This is the first in a two-part series.
Innovation has become a critical priority for many companies and, of course, is essential for technology companies. A recent Boston Consulting Group study of more than 1500 executives found that 72 percent of executives ranked innovation as one of their three top priorities, with 26 percent ranking innovation as their top strategic priority.
The pace of innovation and the importance of a coordinated innovation and intellectual property strategy are illustrated in the smartphone operating system market. Nokia dominated this market in 2007 with its Symbian operating system having a 60 percent market share. Yet four years later, the Symbian operating system had been abandoned by Nokia as its market share plunged. The winners were two new operating systems, iOS and Android, which were developed by Apple and Google, companies outside of the telecommunications industry. The iOS was introduced in June 2007 and Android in September 2008, yet by the second quarter of 2011, Android dominated the market, with more than 50 percent of the smartphone market.
This rise of Android has generated a tsunami of litigation with more than 40 lawsuits filed against it. Although such challenges were predictable given the disruptive nature of Android on the market, Google did not fully prepare for them and had a very small patent portfolio (in early 2010, Google had 316 issued patents compared to more than 3,000 for Apple). Google has been trying to fix this problem by purchasing patents from third parties. Google failed in its bid for the Nortel portfolio and most analysts believe that the Google acquisition of Motorola for $12.5 billion is primarily designed to get access to Motorola’s patent portfolio. Yet this acquisition may not solve the problem because many analysts believe that Motorola has a large number of cross licenses and RAND license commitments because of participation in standards organizations which may limit the value of the patents in litigation.
Innovation for large companies can come from a variety of sources: internal research and development, acquisition, corporate venture and joint ventures. Many companies have recognized the fundamental change in the source of innovation and the shift to innovation in small companies, chronicled by Professor Henry Chesbrough in his books on “Open Innovation.” One strand of this trend was discussed in a Harvard Business Review article, “Innovation through Global Collaboration: A New Source of Competitive Advantage,” which emphasized that the complexity of new products requires a collaborative effort of many companies (the bill of materials for iPhone reveals that Apple supplied only the operating system). Intellectual property is a critical asset for participating in such collaborations.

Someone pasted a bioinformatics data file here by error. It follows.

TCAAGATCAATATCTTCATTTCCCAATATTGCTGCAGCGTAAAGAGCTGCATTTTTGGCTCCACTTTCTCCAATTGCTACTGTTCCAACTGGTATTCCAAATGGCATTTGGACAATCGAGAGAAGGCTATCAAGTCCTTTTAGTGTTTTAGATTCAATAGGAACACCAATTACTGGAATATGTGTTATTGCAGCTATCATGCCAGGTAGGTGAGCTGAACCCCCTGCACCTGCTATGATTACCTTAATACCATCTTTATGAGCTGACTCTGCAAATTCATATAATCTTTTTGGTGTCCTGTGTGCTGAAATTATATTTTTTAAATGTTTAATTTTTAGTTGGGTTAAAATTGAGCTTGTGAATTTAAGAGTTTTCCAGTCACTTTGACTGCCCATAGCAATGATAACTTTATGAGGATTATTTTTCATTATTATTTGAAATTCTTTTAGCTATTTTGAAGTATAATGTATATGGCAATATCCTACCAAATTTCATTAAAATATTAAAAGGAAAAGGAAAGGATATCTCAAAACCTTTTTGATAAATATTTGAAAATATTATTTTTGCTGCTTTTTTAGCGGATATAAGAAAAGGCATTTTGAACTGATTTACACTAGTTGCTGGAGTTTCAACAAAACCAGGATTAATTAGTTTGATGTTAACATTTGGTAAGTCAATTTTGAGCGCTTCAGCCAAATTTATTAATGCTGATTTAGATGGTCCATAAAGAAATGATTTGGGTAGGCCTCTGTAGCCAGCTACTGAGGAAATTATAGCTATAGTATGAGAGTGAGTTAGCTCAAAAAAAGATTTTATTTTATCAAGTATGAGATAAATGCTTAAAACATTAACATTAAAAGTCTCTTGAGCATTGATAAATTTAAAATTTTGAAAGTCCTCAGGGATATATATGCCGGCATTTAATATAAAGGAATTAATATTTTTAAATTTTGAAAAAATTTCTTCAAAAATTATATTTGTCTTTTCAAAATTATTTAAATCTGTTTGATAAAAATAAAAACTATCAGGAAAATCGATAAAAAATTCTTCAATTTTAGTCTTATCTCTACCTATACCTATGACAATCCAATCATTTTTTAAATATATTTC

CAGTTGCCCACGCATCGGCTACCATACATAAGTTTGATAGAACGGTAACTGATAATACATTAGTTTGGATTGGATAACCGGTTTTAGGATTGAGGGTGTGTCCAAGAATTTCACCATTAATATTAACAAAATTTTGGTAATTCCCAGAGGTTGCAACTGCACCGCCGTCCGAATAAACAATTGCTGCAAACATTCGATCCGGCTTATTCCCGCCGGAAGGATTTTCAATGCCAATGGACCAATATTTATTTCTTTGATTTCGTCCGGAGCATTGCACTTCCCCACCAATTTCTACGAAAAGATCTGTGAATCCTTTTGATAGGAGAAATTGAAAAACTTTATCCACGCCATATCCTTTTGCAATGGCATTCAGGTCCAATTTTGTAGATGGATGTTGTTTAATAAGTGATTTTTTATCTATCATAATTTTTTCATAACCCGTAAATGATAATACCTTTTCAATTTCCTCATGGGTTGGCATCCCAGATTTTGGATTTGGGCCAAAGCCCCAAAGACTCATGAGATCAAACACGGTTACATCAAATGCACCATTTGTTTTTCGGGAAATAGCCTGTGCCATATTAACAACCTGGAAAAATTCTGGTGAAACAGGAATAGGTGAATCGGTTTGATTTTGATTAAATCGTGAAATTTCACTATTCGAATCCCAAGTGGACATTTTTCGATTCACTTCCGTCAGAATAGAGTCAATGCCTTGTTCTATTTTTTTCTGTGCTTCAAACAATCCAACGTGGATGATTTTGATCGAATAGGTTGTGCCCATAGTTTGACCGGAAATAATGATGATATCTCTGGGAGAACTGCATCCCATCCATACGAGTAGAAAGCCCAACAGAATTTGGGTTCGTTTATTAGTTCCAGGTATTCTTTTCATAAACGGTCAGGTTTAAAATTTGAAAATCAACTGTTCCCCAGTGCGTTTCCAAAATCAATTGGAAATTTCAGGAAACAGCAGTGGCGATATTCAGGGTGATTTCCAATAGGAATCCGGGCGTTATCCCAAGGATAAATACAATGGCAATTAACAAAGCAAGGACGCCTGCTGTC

The best practices in an intellectual property strategy focus on protecting the company’s products and developing the assets that make the company an attractive partner in collaborations. The development and implementation of the appropriate intellectual property strategy can significantly increase the value of a company in the market and particularly upon an exit. For example, the market value of Oracle increased by 4 percent within the week after the announcement of the $1.3 billion award in its litigation with SAP. The value of patent portfolios alone (without a business) has been recently demonstrated in prices paid patent portfolios: Novell (800 patents for $450 million) and Nortel (6,000 patents for $4.5 billion).
Many books have been written about innovation and intellectual property strategy, and the next article in this series will summarize the major issues in developing and implementing an intellectual property strategy. One of the best books we have read on this topic, Edison in the Boardroom, is being updated and the new version will be available this month.
Startup and emerging technology companies in particular should have a clear innovation and intellectual property strategy in place. The appropriate mix of intellectual property rights will depend on the product, market and strategy. For example, companies with products that require large investments of capital or have long development cycles, such as semiconductors, industrial solar farms and pharmaceuticals, will have an intellectual property strategy that focuses primarily on patents. However, patents will also play a critical role for many other types of companies. Companies making a product for sale directly to consumers, such as social media or game companies, will have an intellectual property strategy that focuses on trademark selection and protection, although patents may have an important role for defensive purposes.
Any innovation and intellectual property strategy should be reviewed on a regular basis to ensure that it continues to match the company’s business strategy. The development and implementation of an intellectual property strategy is critical to the success of a company’s ability to innovate and succeed in the markets where the pace of innovation has increased dramatically.
Part II of this series will examine the specific components of an innovation and intellectual property strategy.